Organ Donation: An Ethical Dilemmas On Organ Transplantation

1972 Words8 Pages

Asakaze Nishimura
TOK Period 8
Mr. Lamb
May 17, 2016
Extended Essay
2008 words

The shortage of organ donors and the rapidly increasing demand for organ transplantation has been causing many dilemmas in our society. Organ transplantation can save many people’s life if it is done accurately on time but the problem in many cases is that people get rejected. By the time the patient has received its donor submission, in most situations it is too late to do the organ transplantation. But even if you get a chance to get an organ transplant on time, there is what is known as transplant rejection. Transplant rejection occurs when the transplant recipient’s immune system rejects and attacks the transplanted organs. Organ transplant is an operation …show more content…

People who don’t necessary need an organ transplant might get one and patients who are starving to get organ transplant might not get a chance to get one. Millions of people across the world lose their life while waiting for their turn to get a organ transplant. The United Network for Organ Sharing, also known as UNOS, provides an up-to-date data of the number of people awaiting organ transplantation. According to UNOS more than 83,000 people are waiting for the organ donor in the United States. But in 2003 only 19,000 organ transplants were implemented which means more than 64,000 have to wait more than a year to get transplanted. Not all patients can wait more than a year to get an organ transplant, and about 6200 people die each year waiting for their turn to come. In other words on average, 17 patients die each day waiting for an organ transplant. Every year on average, 38,700 people are being added to the United States’ organ transplant waiting list. Comparing this to the number of people receiving transplant every year, which is on average 24,800 patients, it would explain why many people die while waiting for their donor. The amount of donated organs has stayed rather constant over this few years but the number of patients needing organ transplant has been increasing significantly each year. This is due to the advancement in medical technology …show more content…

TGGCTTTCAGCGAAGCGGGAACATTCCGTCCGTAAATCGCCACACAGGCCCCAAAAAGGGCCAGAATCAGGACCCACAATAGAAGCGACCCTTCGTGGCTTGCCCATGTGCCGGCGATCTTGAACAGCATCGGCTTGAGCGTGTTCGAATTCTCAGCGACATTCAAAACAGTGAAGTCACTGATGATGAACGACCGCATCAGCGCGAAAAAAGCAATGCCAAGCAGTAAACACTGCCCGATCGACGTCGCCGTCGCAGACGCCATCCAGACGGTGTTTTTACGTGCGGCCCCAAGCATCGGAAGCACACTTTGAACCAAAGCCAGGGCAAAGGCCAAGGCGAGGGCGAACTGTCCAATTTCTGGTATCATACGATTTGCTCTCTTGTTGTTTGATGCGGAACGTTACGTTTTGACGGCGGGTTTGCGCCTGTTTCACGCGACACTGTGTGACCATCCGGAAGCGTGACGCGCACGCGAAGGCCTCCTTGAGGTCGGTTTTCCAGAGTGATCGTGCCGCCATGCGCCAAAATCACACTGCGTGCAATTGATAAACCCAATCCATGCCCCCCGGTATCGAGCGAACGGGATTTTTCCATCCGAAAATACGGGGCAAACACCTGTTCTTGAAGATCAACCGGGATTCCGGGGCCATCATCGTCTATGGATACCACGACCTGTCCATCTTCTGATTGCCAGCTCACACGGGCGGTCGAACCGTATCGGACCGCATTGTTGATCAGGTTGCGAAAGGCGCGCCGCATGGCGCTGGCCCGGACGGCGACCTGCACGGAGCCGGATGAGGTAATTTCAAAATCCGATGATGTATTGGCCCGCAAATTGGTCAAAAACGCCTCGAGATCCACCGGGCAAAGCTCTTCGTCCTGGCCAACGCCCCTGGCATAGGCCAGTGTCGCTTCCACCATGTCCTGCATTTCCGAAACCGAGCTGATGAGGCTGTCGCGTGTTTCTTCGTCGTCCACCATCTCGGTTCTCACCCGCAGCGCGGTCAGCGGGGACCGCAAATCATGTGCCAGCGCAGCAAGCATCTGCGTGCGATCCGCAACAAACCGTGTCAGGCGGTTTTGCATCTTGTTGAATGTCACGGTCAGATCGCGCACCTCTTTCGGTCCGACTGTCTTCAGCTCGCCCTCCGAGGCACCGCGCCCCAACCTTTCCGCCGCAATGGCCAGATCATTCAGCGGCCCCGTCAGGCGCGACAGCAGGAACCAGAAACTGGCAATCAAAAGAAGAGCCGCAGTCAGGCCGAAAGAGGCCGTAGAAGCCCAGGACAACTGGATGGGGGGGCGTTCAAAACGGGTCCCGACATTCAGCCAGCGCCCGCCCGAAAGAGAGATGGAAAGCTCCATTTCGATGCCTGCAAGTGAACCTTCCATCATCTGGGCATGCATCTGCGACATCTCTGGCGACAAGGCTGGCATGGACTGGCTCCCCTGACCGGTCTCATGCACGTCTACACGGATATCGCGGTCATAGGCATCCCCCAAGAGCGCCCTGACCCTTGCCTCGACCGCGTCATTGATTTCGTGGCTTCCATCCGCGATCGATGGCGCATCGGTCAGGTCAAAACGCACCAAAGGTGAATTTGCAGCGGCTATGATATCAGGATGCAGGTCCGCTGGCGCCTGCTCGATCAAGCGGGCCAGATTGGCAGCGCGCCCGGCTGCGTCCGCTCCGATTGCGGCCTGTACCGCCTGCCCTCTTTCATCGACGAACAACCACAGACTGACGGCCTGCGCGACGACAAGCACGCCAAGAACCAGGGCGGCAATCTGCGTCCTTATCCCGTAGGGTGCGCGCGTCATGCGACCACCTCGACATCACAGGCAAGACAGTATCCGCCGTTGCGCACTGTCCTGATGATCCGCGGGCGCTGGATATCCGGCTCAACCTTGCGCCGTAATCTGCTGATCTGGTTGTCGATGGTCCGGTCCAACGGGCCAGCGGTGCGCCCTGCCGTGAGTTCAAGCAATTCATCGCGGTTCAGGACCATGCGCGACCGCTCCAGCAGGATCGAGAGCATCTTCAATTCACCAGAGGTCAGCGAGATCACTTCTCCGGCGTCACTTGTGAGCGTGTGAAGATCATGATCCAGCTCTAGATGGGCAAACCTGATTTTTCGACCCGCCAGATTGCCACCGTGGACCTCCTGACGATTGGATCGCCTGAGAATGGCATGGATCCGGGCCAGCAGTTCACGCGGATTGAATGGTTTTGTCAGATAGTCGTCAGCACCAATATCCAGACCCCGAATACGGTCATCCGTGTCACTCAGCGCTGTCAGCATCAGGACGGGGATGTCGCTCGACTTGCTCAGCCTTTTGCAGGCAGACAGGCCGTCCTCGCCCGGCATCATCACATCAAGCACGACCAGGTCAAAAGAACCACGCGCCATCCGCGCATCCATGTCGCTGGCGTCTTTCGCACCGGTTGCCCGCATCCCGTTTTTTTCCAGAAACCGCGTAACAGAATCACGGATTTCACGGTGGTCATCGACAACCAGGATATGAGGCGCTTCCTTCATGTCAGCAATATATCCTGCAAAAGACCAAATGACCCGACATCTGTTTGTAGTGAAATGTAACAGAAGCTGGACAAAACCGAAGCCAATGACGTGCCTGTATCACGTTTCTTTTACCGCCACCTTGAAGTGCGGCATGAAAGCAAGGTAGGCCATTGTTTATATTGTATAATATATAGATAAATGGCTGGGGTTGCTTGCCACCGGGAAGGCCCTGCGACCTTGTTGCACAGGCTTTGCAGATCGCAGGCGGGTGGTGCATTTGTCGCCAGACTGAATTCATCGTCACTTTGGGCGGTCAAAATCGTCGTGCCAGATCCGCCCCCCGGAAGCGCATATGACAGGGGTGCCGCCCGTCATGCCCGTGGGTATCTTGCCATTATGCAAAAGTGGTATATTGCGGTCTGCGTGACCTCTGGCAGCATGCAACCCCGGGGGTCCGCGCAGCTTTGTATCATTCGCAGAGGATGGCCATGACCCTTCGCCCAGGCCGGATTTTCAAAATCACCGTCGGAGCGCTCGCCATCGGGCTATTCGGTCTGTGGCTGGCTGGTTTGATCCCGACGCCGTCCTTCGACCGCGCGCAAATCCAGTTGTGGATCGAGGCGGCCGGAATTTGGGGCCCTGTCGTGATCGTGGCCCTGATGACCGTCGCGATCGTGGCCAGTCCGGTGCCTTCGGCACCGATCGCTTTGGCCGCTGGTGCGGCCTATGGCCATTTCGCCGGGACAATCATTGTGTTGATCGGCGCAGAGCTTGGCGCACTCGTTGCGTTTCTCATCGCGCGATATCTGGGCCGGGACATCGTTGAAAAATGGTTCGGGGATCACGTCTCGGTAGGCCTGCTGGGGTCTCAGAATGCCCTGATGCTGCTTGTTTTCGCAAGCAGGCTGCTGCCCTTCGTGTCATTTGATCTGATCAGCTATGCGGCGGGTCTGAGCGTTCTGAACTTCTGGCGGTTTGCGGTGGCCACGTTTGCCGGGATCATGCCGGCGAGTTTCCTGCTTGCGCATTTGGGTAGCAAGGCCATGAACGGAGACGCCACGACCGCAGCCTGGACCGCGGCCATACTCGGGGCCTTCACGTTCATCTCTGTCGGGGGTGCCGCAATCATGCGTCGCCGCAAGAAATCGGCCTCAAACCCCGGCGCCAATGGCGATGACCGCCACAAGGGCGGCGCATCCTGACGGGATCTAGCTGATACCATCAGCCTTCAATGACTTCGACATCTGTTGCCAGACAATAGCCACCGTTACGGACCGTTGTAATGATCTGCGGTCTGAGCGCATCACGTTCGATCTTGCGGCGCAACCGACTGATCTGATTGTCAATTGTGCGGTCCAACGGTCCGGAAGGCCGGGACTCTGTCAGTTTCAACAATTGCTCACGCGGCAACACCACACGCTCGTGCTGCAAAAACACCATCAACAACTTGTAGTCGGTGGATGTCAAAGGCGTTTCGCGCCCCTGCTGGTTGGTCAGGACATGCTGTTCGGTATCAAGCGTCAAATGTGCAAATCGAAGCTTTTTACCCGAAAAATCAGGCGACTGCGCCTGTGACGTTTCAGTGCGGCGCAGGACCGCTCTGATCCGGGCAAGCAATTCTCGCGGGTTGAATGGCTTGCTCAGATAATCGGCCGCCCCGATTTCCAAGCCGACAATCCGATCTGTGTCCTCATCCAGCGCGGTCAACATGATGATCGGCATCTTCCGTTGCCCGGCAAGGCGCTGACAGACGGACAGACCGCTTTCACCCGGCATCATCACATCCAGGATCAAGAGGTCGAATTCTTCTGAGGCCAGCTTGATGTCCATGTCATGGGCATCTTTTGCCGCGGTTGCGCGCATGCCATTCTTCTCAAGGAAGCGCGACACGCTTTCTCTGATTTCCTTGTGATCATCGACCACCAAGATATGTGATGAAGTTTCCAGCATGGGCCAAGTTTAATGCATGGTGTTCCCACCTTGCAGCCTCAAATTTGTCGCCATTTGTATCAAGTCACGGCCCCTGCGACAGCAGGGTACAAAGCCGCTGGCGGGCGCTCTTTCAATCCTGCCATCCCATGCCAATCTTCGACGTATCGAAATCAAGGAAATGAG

A person with damaged organ due to unhealthy life style may look for a living donor to donate their organ because it allows them to bypass the long waiting time. Human organ such as kidney can be donated while the donor is alive furthermore there are both negative and positive sides to this idea. According to the UNOS website, the patient can start taking anti-rejection drugs in advance to avoid transplant rejection and often find a better match donor because most of the living donors are genetically related to the patient. Drawback to donating your organ while alive may include health consequences such as infection, pain, bleeding, and discomfort. And in many cases, people get pressured to donate their organs to its family member or loved one. Living organ donor can put their life in risk order to save someone else’s life and they should know all these negative consequences that may follow. Transplant recipient Peter Platt who had received kidney from his sibling at New York Presbyterian Hospital, was re-hospitalized within a week of surgery due to severe infections that caused him transplant rejection. His wife, Shirin Platt, who had contacted the federal health official about this incident, stated, "The kidney transplant was supposed to be the gift of life, but it ended up taking it away… At the very least, we need to make sure that

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